In Part 1, I made a paper template for the repair patch and that repair patch needed a strengthening bead included in the fabrication. Naturally I do not have a beading machine so I will have to make that beading by hand. YouTube came to the rescue as usual and I learned how to make a tool for creating that bead (indentation), which was basically 2 pieces of plywood with the beading shape cutout. The metal panel is then sandwiched between the pieces of wood, clamped down hard and then a ball pain hammer is used to beat the shape ‘through’ the cutouts of the wood. The metal plate cannot go anywhere so where the metal is not supported, it will bend with the force of the hammer – which in this case means the metal will deform into the shape I want. Naturally this is easier said than done and it took a lot of hammering to create a smooth shape.

This is the wood former: 

You basically hammer the metal you can see sandwiched between the wood. This takes quite a lot of time to obtain a smooth finish, so I figured I would make a perfectly shaped tool for my air hammer which hits 1000 times a minute. I had some 25mm stainless steel bar and so decided to make an air hammer bit from that. I think this was a mistake because I had never machined stainless steel before and it took me quite a while to work out how to machine it on the lather – the problem being that the metal work hardens very quickly and then CANT be machined – so it took a few attempts before I worked out how but in the end (after many hours) I created the hammer bit below which is the perfect size and profile of the beading in the panel.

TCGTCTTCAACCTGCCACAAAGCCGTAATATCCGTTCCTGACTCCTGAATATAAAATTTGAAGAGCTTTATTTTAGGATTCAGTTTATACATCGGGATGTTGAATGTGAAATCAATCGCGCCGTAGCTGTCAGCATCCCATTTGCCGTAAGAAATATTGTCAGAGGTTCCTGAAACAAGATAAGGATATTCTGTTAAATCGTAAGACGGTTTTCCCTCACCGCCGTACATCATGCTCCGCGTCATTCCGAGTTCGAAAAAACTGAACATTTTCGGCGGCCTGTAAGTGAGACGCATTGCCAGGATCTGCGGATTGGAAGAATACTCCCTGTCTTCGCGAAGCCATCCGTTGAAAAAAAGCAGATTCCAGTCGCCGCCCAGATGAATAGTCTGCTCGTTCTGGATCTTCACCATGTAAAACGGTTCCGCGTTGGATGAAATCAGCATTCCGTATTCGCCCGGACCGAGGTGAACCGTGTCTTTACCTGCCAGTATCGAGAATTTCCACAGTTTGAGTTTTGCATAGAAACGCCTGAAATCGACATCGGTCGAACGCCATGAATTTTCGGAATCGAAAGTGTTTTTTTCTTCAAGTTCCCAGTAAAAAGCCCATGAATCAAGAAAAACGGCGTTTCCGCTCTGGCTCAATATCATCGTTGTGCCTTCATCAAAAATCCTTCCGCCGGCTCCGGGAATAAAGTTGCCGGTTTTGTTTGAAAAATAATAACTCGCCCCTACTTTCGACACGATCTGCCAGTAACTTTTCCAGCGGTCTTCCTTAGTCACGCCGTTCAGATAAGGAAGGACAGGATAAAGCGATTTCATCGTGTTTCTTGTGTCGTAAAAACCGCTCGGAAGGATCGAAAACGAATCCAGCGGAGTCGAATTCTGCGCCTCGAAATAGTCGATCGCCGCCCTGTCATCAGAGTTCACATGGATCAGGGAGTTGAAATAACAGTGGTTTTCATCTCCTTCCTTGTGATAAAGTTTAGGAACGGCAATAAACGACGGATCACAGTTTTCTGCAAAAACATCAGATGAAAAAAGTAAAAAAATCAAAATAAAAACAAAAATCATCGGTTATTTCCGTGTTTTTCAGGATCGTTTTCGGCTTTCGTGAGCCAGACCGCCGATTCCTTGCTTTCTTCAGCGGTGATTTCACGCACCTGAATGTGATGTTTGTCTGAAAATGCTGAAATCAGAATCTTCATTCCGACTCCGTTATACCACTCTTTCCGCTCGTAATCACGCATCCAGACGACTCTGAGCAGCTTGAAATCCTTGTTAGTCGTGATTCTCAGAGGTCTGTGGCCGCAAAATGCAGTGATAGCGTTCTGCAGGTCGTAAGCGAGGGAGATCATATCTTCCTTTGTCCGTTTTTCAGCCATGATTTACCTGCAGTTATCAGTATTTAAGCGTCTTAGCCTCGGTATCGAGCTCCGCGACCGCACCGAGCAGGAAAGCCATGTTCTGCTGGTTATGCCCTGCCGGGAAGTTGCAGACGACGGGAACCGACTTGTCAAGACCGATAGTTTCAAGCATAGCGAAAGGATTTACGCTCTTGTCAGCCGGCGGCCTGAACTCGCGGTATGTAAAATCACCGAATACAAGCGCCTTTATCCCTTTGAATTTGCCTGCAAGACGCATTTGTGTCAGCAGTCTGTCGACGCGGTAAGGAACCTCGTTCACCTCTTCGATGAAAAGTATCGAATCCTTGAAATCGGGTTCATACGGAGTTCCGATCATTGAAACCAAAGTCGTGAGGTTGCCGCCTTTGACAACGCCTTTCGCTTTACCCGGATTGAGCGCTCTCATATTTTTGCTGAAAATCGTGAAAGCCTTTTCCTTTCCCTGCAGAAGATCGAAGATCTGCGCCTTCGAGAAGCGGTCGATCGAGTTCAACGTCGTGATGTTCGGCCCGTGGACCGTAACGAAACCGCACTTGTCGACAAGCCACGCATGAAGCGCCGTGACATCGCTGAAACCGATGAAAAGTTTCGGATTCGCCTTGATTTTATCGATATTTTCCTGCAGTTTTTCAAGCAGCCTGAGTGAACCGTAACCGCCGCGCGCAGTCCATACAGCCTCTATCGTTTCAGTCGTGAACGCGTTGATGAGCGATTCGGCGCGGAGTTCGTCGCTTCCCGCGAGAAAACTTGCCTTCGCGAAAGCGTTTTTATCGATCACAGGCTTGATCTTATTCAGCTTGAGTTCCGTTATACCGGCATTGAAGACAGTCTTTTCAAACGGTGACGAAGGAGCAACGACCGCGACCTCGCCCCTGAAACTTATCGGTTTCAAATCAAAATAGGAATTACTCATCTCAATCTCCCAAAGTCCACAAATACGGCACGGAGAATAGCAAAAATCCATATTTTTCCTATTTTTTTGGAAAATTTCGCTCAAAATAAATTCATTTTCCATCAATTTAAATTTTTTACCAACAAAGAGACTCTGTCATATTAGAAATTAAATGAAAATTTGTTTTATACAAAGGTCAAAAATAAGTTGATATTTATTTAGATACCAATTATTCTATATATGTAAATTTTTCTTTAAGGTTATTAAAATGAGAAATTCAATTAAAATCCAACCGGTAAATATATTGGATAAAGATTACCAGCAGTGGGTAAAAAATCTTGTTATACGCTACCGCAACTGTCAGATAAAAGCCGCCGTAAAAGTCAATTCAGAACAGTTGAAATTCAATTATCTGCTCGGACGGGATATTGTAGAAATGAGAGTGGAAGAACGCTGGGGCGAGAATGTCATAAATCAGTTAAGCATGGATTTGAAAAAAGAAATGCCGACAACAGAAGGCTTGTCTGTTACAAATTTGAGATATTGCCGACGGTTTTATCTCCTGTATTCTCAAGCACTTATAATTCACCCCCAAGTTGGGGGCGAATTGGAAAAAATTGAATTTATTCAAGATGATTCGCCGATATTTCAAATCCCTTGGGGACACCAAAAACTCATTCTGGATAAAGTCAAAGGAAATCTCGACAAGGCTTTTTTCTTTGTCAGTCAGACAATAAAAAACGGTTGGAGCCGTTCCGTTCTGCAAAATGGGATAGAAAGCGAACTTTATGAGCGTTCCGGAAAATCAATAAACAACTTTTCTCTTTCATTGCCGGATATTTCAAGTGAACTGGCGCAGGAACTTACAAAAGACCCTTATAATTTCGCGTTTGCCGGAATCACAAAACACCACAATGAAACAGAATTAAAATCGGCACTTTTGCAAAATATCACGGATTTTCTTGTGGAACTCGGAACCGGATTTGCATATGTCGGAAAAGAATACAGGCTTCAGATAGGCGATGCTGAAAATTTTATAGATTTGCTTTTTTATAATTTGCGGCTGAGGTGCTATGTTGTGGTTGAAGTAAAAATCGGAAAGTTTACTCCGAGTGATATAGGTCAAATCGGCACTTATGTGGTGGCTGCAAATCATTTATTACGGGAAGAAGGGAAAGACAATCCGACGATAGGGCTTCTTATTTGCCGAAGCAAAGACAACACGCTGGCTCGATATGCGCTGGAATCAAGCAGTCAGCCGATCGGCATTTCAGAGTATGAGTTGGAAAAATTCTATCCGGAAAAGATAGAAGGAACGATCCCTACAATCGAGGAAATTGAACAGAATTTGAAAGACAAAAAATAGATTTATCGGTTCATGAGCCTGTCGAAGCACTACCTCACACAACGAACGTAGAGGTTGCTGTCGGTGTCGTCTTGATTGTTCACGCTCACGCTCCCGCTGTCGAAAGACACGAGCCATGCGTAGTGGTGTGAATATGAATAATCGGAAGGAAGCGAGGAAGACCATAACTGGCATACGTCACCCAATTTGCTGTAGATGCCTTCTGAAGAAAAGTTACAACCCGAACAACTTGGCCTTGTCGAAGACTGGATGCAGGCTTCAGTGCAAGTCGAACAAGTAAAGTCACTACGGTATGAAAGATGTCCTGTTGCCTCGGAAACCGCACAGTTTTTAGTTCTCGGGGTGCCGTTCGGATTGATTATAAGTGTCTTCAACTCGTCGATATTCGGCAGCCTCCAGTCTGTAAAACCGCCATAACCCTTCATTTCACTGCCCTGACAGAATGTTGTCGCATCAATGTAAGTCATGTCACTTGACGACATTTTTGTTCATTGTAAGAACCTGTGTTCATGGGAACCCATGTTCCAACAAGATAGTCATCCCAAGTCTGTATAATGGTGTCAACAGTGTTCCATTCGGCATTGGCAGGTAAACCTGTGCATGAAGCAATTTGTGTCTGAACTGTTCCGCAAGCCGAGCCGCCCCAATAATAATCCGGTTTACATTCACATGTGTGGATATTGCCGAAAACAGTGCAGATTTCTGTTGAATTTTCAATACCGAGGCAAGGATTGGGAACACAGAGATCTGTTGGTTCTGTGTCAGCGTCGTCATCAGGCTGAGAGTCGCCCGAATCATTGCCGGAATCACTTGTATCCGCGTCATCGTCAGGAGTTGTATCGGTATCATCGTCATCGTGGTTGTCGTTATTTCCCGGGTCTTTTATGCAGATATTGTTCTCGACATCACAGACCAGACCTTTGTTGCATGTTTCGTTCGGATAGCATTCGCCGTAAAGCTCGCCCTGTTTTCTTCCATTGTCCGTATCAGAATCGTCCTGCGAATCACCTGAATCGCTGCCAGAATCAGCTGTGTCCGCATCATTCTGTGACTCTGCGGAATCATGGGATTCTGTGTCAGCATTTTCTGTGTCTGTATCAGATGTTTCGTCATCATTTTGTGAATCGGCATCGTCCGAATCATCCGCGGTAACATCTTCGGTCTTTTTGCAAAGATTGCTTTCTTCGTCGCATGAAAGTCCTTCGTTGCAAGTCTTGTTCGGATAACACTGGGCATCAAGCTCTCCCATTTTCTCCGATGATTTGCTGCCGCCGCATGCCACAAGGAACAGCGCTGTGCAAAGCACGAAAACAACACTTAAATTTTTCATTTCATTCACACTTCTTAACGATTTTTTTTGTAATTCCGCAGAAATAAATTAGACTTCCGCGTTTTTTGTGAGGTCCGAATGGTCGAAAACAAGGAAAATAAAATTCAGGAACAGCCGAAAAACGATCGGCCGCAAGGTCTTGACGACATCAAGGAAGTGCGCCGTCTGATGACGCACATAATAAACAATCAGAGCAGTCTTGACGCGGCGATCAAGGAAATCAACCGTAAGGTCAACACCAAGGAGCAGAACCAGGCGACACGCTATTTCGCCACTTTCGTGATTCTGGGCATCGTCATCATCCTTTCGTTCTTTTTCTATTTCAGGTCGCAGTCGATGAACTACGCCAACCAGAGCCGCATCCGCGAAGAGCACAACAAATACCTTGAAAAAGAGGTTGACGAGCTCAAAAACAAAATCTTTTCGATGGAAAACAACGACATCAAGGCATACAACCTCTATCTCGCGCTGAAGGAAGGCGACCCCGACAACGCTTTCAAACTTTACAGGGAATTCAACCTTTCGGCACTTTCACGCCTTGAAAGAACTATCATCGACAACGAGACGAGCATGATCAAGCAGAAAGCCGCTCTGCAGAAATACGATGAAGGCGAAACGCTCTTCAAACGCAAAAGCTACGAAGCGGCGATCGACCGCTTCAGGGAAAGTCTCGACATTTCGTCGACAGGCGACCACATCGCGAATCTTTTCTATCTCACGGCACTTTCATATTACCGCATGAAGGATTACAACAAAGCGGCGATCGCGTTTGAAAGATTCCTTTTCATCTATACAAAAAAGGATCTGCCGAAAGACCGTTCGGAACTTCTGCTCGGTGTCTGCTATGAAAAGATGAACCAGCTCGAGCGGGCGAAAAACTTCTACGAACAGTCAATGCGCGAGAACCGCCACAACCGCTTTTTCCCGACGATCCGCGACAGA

Hammering 1000 times a minute is not surprisingly much faster than hammering by hand and I soon had a shaped patch panel that I could trial fit. Below are a few pictures of the newly shaped patch panel, the trial fitting into the car , the initial tack welds and finally the almost finished panel which now just needs a little panel beating to remove the low spots revealed by sanding. To be fair this panel will be below the front wing and out of site but that doesnt mean that I shouldn’t do my best to restore it.


I am quite happy with the (almost) end result – when it comes to painting to the car, I will put a thin layer of lead over the repair which will then be flatted back to achieve a nice finish, which will then be covered in a protective coating of under seal but as I say, whether you can see repaired area or not is not really the point